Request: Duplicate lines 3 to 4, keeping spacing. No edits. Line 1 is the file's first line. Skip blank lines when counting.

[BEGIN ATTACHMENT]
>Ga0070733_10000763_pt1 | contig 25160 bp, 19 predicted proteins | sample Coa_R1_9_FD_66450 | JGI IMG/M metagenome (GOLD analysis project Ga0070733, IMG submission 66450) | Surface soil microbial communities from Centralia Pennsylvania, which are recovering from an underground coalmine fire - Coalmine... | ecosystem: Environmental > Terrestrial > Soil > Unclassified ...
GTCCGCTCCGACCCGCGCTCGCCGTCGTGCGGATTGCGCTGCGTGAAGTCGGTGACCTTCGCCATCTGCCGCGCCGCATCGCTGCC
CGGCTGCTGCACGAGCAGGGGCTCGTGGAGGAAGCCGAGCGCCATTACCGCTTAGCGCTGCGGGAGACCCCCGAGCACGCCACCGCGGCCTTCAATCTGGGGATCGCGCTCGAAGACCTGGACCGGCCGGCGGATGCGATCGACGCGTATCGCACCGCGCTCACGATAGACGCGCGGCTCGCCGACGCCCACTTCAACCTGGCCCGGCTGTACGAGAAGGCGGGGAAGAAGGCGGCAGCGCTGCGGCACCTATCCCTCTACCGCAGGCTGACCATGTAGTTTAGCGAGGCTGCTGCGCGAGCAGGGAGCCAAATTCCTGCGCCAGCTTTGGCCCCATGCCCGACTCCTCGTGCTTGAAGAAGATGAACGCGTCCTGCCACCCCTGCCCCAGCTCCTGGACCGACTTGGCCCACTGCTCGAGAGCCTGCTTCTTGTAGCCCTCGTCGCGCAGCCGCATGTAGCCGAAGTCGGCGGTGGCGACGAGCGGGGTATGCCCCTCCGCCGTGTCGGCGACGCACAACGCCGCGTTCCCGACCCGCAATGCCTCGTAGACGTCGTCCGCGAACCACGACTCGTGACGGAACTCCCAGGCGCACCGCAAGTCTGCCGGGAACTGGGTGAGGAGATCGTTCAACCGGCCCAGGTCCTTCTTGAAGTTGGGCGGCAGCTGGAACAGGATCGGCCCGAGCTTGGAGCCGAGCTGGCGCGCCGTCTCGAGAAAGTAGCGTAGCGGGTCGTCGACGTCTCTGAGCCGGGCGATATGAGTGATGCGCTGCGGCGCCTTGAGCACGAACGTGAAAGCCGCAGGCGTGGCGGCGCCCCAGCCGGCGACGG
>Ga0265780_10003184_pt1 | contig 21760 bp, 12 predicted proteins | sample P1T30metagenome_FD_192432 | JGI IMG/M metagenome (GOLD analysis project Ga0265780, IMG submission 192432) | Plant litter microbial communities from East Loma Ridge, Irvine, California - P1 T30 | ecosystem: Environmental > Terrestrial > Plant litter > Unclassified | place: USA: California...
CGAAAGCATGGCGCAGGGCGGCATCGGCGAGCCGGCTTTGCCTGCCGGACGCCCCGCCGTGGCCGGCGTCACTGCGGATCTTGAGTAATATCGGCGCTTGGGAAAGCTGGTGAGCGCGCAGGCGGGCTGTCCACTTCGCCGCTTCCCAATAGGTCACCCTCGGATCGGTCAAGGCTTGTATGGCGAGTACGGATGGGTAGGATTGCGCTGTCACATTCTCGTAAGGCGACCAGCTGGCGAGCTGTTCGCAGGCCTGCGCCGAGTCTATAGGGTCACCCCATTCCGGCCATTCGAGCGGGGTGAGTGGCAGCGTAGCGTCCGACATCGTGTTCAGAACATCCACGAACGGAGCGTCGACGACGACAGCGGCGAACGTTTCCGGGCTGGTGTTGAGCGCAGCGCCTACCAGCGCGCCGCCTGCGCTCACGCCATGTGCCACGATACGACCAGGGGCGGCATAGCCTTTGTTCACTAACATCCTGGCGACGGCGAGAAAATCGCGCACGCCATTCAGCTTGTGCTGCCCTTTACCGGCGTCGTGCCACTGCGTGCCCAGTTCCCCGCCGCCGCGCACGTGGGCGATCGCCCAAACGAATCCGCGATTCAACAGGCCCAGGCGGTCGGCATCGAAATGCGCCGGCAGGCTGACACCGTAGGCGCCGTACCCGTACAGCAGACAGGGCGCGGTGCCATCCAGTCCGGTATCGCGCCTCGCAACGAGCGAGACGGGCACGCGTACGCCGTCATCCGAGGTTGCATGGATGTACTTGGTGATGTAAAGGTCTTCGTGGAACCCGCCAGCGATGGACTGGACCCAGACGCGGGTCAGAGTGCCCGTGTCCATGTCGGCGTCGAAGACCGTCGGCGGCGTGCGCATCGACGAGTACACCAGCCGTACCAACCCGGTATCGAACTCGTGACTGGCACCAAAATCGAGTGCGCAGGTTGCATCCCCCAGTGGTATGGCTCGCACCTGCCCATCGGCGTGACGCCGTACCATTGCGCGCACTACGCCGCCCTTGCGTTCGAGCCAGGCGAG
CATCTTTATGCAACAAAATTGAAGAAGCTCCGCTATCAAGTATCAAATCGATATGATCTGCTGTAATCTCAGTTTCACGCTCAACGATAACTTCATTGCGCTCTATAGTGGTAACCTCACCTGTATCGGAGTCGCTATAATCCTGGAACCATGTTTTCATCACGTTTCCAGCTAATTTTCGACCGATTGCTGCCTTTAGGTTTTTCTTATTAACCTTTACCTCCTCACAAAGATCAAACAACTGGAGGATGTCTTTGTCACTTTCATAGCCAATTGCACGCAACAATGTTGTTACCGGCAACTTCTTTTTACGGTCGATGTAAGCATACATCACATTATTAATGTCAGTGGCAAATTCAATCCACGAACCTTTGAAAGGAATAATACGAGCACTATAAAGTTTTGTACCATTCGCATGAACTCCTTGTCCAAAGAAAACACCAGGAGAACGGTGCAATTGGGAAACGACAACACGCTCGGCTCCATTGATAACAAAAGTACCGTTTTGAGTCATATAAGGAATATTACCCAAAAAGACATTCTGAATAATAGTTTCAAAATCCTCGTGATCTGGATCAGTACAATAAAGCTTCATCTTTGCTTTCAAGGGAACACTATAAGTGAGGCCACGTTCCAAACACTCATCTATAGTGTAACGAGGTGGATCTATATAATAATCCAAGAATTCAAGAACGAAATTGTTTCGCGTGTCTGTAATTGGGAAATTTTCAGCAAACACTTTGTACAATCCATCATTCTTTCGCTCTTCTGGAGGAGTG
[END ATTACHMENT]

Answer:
CGGCTGCTGCACGAGCAGGGGCTCGTGGAGGAAGCCGAGCGCCATTACCGCTTAGCGCTGCGGGAGACCCCCGAGCACGCCACCGCGGCCTTCAATCTGGGGATCGCGCTCGAAGACCTGGACCGGCCGGCGGATGCGATCGACGCGTATCGCACCGCGCTCACGATAGACGCGCGGCTCGCCGACGCCCACTTCAACCTGGCCCGGCTGTACGAGAAGGCGGGGAAGAAGGCGGCAGCGCTGCGGCACCTATCCCTCTACCGCAGGCTGACCATGTAGTTTAGCGAGGCTGCTGCGCGAGCAGGGAGCCAAATTCCTGCGCCAGCTTTGGCCCCATGCCCGACTCCTCGTGCTTGAAGAAGATGAACGCGTCCTGCCACCCCTGCCCCAGCTCCTGGACCGACTTGGCCCACTGCTCGAGAGCCTGCTTCTTGTAGCCCTCGTCGCGCAGCCGCATGTAGCCGAAGTCGGCGGTGGCGACGAGCGGGGTATGCCCCTCCGCCGTGTCGGCGACGCACAACGCCGCGTTCCCGACCCGCAATGCCTCGTAGACGTCGTCCGCGAACCACGACTCGTGACGGAACTCCCAGGCGCACCGCAAGTCTGCCGGGAACTGGGTGAGGAGATCGTTCAACCGGCCCAGGTCCTTCTTGAAGTTGGGCGGCAGCTGGAACAGGATCGGCCCGAGCTTGGAGCCGAGCTGGCGCGCCGTCTCGAGAAAGTAGCGTAGCGGGTCGTCGACGTCTCTGAGCCGGGCGATATGAGTGATGCGCTGCGGCGCCTTGAGCACGAACGTGAAAGCCGCAGGCGTGGCGGCGCCCCAGCCGGCGACGG
>Ga0265780_10003184_pt1 | contig 21760 bp, 12 predicted proteins | sample P1T30metagenome_FD_192432 | JGI IMG/M metagenome (GOLD analysis project Ga0265780, IMG submission 192432) | Plant litter microbial communities from East Loma Ridge, Irvine, California - P1 T30 | ecosystem: Environmental > Terrestrial > Plant litter > Unclassified | place: USA: California...